Vigilante sought to rid Franklin Street of e


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Oct 12, 2023

Vigilante sought to rid Franklin Street of e

EVANSVILLE — There are few issues more polarizing in America's cities than

EVANSVILLE — There are few issues more polarizing in America's cities than e-scooters, the battery-powered two-wheelers that allow people of all ages to zip around for a few blocks for a small fee. Evansville is no exception.

Marion McBride, 70, fell into the camp who hates the things, according to the Evansville Police Department, who said McBride took it upon himself to rid Evansville's nightlife district of the scooters by setting them ablaze.

Police arrested McBride on Monday afternoon and urged prosecutors to charge him with arson, a Level 4 felony. His arrest followed a spate of suspicious e-scooter fires near West Franklin Street.

McBride does not have any previous criminal convictions in Indiana, according to court records.

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"In front of Smitty's Italian Steakhouse, there were nine e-scooters set on fire," EPD detective Jackie Lowe wrote in a probable cause affidavit detailing a Feb. 24 incident. "Beside Kite and Key Restaurant there were four set on fire, and beside First Federal Savings Bank, there were four e-scooters set on fire."

Within a week, officers determined three more scooters had been set on fire, this time along North Wabash Avenue. A search was now on for the arsonist.

The owner of Kite and Key Restaurant supplied video footage of the Feb. 24 incident to the EPD, according to Lowe. So did the West Side Nut Club. The footage appeared to show a gold, extended-cab Ford Ranger in the vicinity of each fire, police said.

"A white male wearing a dark colored hoodie exits the driver's door and makes his way to the three scooters," officer Zach Elfreich wrote in a supplemental police report. "The male was carrying unknown items and can be seen setting the items on the scooter."

Moments later, the scooters could be seen bursting into flames, Elfreich said.

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Adding intrigue to the spate of scooter fires was a handwritten note the suspect, who police later identifed as McBride, left behind.

"Fifteen stolen last year; I threw them in Pigeon Creek; set fire to 19 more; about 150 damaged in many ways," the note states, according to police. "U will never profit; I will not stop – Get off Franklin."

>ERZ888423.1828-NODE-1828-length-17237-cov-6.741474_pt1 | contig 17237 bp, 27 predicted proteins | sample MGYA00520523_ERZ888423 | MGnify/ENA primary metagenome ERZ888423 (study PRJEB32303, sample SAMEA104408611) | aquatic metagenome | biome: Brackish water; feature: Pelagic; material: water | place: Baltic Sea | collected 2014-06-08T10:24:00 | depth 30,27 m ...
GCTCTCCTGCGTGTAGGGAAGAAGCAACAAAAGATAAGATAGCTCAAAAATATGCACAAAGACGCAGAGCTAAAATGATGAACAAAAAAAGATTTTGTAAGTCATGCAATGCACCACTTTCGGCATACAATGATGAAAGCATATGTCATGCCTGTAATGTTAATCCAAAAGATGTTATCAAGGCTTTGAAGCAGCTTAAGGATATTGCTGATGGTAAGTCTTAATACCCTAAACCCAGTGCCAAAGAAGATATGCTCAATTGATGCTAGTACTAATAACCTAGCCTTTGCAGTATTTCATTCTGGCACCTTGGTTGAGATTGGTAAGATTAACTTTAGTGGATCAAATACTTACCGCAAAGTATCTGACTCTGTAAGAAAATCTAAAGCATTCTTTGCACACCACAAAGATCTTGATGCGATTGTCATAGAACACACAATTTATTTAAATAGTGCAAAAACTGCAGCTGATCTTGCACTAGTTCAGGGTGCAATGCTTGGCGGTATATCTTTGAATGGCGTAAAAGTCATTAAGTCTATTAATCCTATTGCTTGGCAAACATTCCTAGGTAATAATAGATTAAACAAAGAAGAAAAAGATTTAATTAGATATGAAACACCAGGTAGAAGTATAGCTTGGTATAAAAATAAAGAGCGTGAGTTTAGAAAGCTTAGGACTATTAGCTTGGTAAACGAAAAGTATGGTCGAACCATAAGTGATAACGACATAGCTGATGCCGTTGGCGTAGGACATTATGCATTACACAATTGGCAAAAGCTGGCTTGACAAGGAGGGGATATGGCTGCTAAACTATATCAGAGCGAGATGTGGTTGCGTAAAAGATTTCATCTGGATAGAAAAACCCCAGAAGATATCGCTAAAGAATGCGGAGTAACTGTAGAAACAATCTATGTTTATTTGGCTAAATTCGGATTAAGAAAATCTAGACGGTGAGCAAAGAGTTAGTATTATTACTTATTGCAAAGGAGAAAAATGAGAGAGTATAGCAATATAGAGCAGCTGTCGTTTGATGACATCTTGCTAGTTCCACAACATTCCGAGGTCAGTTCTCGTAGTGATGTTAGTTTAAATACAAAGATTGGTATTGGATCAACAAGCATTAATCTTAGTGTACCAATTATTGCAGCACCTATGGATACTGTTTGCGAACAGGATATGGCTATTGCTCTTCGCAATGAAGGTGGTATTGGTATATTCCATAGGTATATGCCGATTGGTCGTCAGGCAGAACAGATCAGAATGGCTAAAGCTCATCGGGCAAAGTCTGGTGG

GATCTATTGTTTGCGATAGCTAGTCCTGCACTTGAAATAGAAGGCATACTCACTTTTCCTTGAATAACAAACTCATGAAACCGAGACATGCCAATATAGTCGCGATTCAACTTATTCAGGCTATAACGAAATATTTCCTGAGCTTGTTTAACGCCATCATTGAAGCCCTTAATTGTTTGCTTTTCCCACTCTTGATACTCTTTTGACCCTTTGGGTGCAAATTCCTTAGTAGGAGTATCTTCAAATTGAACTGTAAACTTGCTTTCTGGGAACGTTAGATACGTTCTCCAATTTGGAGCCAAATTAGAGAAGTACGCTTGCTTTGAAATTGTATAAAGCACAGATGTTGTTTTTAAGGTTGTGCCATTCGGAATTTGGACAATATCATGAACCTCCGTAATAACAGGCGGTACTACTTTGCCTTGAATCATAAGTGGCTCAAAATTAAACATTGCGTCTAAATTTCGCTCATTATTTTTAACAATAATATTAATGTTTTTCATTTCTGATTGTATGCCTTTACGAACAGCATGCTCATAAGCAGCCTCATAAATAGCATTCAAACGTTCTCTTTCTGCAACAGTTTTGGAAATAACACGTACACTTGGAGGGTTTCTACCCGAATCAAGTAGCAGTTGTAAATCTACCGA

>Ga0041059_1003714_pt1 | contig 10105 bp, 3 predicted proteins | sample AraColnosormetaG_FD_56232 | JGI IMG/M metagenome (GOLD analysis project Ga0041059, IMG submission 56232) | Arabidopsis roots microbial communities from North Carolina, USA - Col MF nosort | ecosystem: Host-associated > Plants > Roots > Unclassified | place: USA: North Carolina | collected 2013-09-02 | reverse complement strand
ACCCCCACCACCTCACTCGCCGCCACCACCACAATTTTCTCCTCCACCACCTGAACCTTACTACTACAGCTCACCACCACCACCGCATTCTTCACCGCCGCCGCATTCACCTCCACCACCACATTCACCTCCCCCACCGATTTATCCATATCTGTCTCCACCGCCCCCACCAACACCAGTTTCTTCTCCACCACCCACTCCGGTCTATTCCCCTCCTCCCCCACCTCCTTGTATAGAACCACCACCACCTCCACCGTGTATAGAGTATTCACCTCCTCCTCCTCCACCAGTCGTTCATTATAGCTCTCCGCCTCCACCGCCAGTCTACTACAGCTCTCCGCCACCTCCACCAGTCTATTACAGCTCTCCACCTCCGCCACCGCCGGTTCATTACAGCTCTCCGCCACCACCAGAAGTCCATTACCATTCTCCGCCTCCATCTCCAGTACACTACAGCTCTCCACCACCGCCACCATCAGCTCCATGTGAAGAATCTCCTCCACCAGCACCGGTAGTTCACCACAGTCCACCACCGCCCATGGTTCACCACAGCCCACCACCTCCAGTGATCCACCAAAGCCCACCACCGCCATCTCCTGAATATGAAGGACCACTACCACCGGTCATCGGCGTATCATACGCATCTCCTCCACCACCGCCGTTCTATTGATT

The arsonist added that they had not "bothered any other locations," but that would change "if you don't leave," referring to the scooter companies operating in Evansville, such as Bird and Lime.

The gold Ford Ranger was a distinct enough vehicle, but the license plate was obscured by its tailgate, according to Lowe's affidavit. Multiple videos captured by surveillance cameras led police to an apartment in the 1200 block of Western Hills Avenue. Outside, officers reportedly found the gold Ford Ranger pickup truck.

Lowe drove to the apartment and spoke with McBride.

"I asked him if he ever gets upset seeing things laying around the area like bicycles or scooters," Lowe said. "(McBride) stated he was from Nashville and the scooters were 'everywhere.'"

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McBride reportedly denied being behind the scooter fires. The Ford Ranger captured in surveillance footage? It looked more green than gold to McBride, Lowe wrote.

He also denied being the man captured in surveillance footage setting the scooters on fire.

The micro-mobility devices hit Evansville streets in late 2019. Since then, the scooters have retained their place on downtown sidewalks, quiet neighborhood streets and outside hotels and venues.

According to Bird and Lime, two of the largest micro-mobility companies operating in Evansville, the scooters are designed to be ridden on the road, not sidewalks or bike lanes. Users also must be at least 18 years old and are encouraged to wear a helmet.

A search of police reports did little to corroborate McBride's alleged claim in the handwritten note that he has damaged more than 150 scooters, but there are other reported incidents of the scooters being vandalized or stolen.

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In April 2022, local scooter rental business JoyPunkZ reported that 15 of their scooters had been stolen over a three-week period. Owners Steve Dean and Rebecca Weaver estimated the thefts resulted in an $18,000 loss.

Others have criticized the device's without resorting to setting them on fire or stealing them. In September 2021, representatives of the Old Evansville Historic Association decried the scooters as "mechanical litter."

Under Indiana law, cities cannot outright ban e-scooters, but they are able to regulate them. Evansville passed a scooter ordinance in 2019, shortly after their arrival in the city. The ordinance stipulates the scooters be subject to the same rules as any road vehicle and requires companies to secure a license from the city.

Houston Harwood can be contacted at [email protected]

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